lock it because you'd need 3 hands otherwise! :-)
I have only the Fuji cassettes so that may account for my inability to
come to terms with the split and reassemble technique.
Dai, how are you making out with the reloading? If you want to take pictures send me 4 cassettes and your 120 roll film of choice and I will reload them for you, and that way you will get the taste of 110 fun.
Google "qrz vk4aok" for details.
Murray, thank you for that offer, I have a friend with a darkroom who is interested in the Pentax auto 110 I have just received.
I am now in the process of making a slitter from 9mm mdf that I can use in his darkroom, (rather than trying to slit the film in my black bag) I will then load the cassettes the "traditional" way. I plan on using Lucky 400 asa from 35mm 36 exposure film, I've used this before in my film cameras and the results are acceptable.
I figure if I do bulk loads of say 10 cassettes per session that will workout quite well.
If you like I'll post the information on my film slitter and keep you updated as to my progress.
I must admit to finding these little cameras addictive.
Well I've just finished making my splitter. It seems to work well in the light of day, I just hope I don't lacerate myself too much in the darkroom. I will be visiting my friend on Monday to try it all out.
For winding the film I have made myself a spindle that works but it needs a modification for use in the darkroom as it's still a little fiddly.
I have two cassettes split ready so one 35mm 36 exposure film should just fit.
More as it happens, I did take photos during my construction so if anyone is interested just let me know and I'll post them here.
Go for it, mate! :-)
Getting 2 from a 35mm film means you have a rough edge and a smooth one, I presume? Which way up will you put it in the cassette? There are 6 35mm perfs per inch so you'd have to click and wind past each one until you get to the right spot with a camera that senses the holes, and most do. Pictures would be good.
Did I mention that the small alligator clips from Jaycar or Radio Shack make a pretty good clamp-on film/paper holder while you wind things up? Martin Tai suggested it and it looks good to me at first glance.
By all means publish the photograps! There are newbies all the time and all help is appreciated.
Erik, I have uploaded 8 pictures to show my construction of the film slitter.
It has worked out very well I think. I have made some minor modifications, such as 16mm of self adhesive felt between the scalpel blades to hold the film flat whilst cutting, I also measured the length needed for 24 exposures and cut grooves across the top of the angled plastic, this is to aid me in getting the right length of film in the darkroom.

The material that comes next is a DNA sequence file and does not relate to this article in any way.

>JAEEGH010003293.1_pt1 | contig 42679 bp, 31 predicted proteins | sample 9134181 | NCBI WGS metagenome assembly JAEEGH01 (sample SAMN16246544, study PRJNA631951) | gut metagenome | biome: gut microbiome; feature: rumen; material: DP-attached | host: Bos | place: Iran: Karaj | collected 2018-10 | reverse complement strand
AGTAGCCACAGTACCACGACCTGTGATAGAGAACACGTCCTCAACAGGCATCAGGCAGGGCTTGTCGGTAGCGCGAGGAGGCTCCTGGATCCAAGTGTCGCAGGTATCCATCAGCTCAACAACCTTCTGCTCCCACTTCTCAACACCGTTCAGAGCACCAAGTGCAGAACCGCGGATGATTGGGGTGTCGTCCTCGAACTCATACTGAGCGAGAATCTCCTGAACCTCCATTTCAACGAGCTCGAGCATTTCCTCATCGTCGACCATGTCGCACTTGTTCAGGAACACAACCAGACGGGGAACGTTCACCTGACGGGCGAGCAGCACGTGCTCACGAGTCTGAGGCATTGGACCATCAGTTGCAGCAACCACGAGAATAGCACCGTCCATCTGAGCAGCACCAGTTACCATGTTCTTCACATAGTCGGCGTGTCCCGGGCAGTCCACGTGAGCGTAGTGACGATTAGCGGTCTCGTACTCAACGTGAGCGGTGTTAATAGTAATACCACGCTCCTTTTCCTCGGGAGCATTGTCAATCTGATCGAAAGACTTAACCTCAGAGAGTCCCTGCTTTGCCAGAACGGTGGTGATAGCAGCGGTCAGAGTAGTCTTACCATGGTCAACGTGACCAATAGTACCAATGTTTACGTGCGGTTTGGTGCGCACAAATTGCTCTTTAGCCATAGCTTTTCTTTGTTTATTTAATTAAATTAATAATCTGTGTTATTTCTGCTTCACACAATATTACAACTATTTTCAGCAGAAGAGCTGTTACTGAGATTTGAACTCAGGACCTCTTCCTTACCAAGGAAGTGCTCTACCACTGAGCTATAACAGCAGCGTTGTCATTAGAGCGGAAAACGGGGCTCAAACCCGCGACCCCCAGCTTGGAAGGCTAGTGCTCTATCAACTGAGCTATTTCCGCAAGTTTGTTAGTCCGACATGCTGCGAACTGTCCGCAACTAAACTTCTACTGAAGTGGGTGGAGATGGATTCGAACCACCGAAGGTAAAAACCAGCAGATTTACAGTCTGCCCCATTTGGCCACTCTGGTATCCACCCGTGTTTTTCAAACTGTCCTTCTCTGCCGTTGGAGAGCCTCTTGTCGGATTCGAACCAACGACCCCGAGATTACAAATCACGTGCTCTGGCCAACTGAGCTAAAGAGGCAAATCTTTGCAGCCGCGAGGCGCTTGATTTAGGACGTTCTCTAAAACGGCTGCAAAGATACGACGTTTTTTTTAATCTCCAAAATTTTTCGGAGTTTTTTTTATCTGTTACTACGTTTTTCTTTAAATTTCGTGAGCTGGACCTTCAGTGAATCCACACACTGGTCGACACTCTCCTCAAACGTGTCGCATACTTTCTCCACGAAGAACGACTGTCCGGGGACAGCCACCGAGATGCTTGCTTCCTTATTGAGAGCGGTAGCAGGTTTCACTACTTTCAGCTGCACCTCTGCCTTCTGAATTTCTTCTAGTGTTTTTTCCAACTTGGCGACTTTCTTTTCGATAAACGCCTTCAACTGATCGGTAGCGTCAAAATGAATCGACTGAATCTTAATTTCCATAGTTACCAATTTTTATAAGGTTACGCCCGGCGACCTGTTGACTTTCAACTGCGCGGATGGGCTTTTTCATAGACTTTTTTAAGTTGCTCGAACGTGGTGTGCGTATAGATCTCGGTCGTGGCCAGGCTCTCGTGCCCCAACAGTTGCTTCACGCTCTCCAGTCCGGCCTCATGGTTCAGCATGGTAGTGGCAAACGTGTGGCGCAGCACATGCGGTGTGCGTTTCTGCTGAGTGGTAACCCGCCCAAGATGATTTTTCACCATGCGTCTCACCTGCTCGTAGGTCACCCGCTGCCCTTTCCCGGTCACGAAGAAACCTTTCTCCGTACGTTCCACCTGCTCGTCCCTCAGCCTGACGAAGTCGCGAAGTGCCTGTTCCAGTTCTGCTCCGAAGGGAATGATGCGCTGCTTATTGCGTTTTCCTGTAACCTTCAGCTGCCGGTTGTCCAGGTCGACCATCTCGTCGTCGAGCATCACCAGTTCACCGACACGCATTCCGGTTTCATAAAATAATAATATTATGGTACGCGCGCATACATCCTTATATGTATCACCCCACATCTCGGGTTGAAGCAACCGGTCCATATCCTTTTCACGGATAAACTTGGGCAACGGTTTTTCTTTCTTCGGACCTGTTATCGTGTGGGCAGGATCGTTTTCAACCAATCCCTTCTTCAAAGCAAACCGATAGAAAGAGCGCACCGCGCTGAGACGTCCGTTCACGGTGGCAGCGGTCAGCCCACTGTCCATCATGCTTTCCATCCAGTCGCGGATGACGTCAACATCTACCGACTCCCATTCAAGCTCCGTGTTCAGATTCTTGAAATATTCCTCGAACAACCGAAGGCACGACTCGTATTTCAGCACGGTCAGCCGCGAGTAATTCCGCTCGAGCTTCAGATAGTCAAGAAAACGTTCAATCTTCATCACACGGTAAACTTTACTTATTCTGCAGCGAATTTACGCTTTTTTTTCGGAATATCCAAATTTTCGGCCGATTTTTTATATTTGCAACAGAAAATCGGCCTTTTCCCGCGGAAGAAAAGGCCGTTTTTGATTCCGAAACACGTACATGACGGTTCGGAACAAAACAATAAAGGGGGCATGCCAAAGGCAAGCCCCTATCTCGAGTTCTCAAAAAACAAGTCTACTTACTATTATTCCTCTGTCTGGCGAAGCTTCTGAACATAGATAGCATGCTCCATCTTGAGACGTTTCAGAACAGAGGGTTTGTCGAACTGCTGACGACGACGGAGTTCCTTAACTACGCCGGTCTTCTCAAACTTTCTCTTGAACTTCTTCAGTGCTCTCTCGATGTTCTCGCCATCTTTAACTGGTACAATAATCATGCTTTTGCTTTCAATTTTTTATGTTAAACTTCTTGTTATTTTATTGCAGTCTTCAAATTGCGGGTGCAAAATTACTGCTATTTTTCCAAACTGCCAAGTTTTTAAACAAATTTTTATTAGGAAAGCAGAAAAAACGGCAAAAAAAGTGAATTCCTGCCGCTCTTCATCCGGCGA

The big plus for me is my friend who has the darkroom is quite excited by my venture so I now have an ally in 110 photography. I have modified 4 developer tank spirals and will split two more 110 film cassettes so that we can both make some test exposures using my Canon 20Ed and my Pentax auto 110.
I am hoping to post some photographs in the next few weeks. I still have to come up with a negative holder for my scanner.
I've never had such a splitter but it looks good to me! :-)
All mine have been blades in a group and a 'guide' to keep the film straight. Not as in a 'channel' where the film lay waiting to be cut. My only error was to use plain razor blades, not stainless.
Like me, you found the pictures came out in reverse order. Irritating.
Very interesting indeed!
Also interested in modifying developer tank spirals, but not for 16mm, that is already covered well and truly in some of my old tanks (Jobo 11xx and 12xx series among others). But modifactions that can be adapted to a semi-subminiature format, namely APS, so far I havent found spirals for that format, surely someone, somewhere must have been developing their own films for the format?? (sorry for the sidetrack).
I will be loading casettes for my Pentax & Minolta SLR's in 110, unbelieveable what people sell off for next to nothing these days, this digital fad will soon go over and everything will be back to normal!
Yes I have been very pleased so far with my efforts, I have posted a picture of my latest triumph, namely the tool for spooling 16mm film into the 110 cassette. It's simple to make and it fits perfectly.
Maybe its been said before, but how long is the 24 exp 110 film?
A bit under 70cm.
I have just measured a 24 exposure film and it's 76 cm total length.
That includes the lead in and lead out for the cassette.
I am also thinking of using a length of the backing paper to cover the slot in the rear of the cassette that gives the exposure number, this will give me more room to roll more film in to space.
The only issue I can think of is that of scratching the emulsion, but as my patent roller is from a 35mm cassette it feel it's worth trying. This should give a 36 exposure load to the cassette, of course the down side is I'll have no idea how many exposures I'll have left as I normally loose count after 10.